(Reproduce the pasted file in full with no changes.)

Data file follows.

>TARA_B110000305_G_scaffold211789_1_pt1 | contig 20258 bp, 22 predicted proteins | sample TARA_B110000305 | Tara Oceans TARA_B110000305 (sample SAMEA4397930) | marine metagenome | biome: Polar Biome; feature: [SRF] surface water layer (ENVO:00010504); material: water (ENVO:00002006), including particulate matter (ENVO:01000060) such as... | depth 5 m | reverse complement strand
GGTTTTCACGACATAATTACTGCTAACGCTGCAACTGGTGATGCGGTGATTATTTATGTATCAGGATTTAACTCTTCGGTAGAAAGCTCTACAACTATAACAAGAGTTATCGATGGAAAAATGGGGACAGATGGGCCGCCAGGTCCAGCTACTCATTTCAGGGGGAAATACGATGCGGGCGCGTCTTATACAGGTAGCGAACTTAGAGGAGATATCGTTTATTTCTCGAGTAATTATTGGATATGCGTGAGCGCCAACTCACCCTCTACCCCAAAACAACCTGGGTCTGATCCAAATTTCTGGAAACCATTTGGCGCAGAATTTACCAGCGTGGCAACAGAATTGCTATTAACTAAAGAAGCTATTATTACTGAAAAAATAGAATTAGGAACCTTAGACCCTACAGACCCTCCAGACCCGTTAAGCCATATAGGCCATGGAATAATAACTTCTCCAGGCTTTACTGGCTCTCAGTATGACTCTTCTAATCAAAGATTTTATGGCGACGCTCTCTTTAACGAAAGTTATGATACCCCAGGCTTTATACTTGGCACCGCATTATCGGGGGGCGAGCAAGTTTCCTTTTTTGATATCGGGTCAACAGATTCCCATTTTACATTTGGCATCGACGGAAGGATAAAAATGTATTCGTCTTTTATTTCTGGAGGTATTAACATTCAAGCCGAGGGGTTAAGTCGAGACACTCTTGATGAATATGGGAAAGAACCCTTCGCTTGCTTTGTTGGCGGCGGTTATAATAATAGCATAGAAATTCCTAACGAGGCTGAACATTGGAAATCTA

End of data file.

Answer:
>TARA_B110000305_G_scaffold211789_1_pt1 | contig 20258 bp, 22 predicted proteins | sample TARA_B110000305 | Tara Oceans TARA_B110000305 (sample SAMEA4397930) | marine metagenome | biome: Polar Biome; feature: [SRF] surface water layer (ENVO:00010504); material: water (ENVO:00002006), including particulate matter (ENVO:01000060) such as... | depth 5 m | reverse complement strand
GGTTTTCACGACATAATTACTGCTAACGCTGCAACTGGTGATGCGGTGATTATTTATGTATCAGGATTTAACTCTTCGGTAGAAAGCTCTACAACTATAACAAGAGTTATCGATGGAAAAATGGGGACAGATGGGCCGCCAGGTCCAGCTACTCATTTCAGGGGGAAATACGATGCGGGCGCGTCTTATACAGGTAGCGAACTTAGAGGAGATATCGTTTATTTCTCGAGTAATTATTGGATATGCGTGAGCGCCAACTCACCCTCTACCCCAAAACAACCTGGGTCTGATCCAAATTTCTGGAAACCATTTGGCGCAGAATTTACCAGCGTGGCAACAGAATTGCTATTAACTAAAGAAGCTATTATTACTGAAAAAATAGAATTAGGAACCTTAGACCCTACAGACCCTCCAGACCCGTTAAGCCATATAGGCCATGGAATAATAACTTCTCCAGGCTTTACTGGCTCTCAGTATGACTCTTCTAATCAAAGATTTTATGGCGACGCTCTCTTTAACGAAAGTTATGATACCCCAGGCTTTATACTTGGCACCGCATTATCGGGGGGCGAGCAAGTTTCCTTTTTTGATATCGGGTCAACAGATTCCCATTTTACATTTGGCATCGACGGAAGGATAAAAATGTATTCGTCTTTTATTTCTGGAGGTATTAACATTCAAGCCGAGGGGTTAAGTCGAGACACTCTTGATGAATATGGGAAAGAACCCTTCGCTTGCTTTGTTGGCGGCGGTTATAATAATAGCATAGAAATTCCTAACGAGGCTGAACATTGGAAATCTA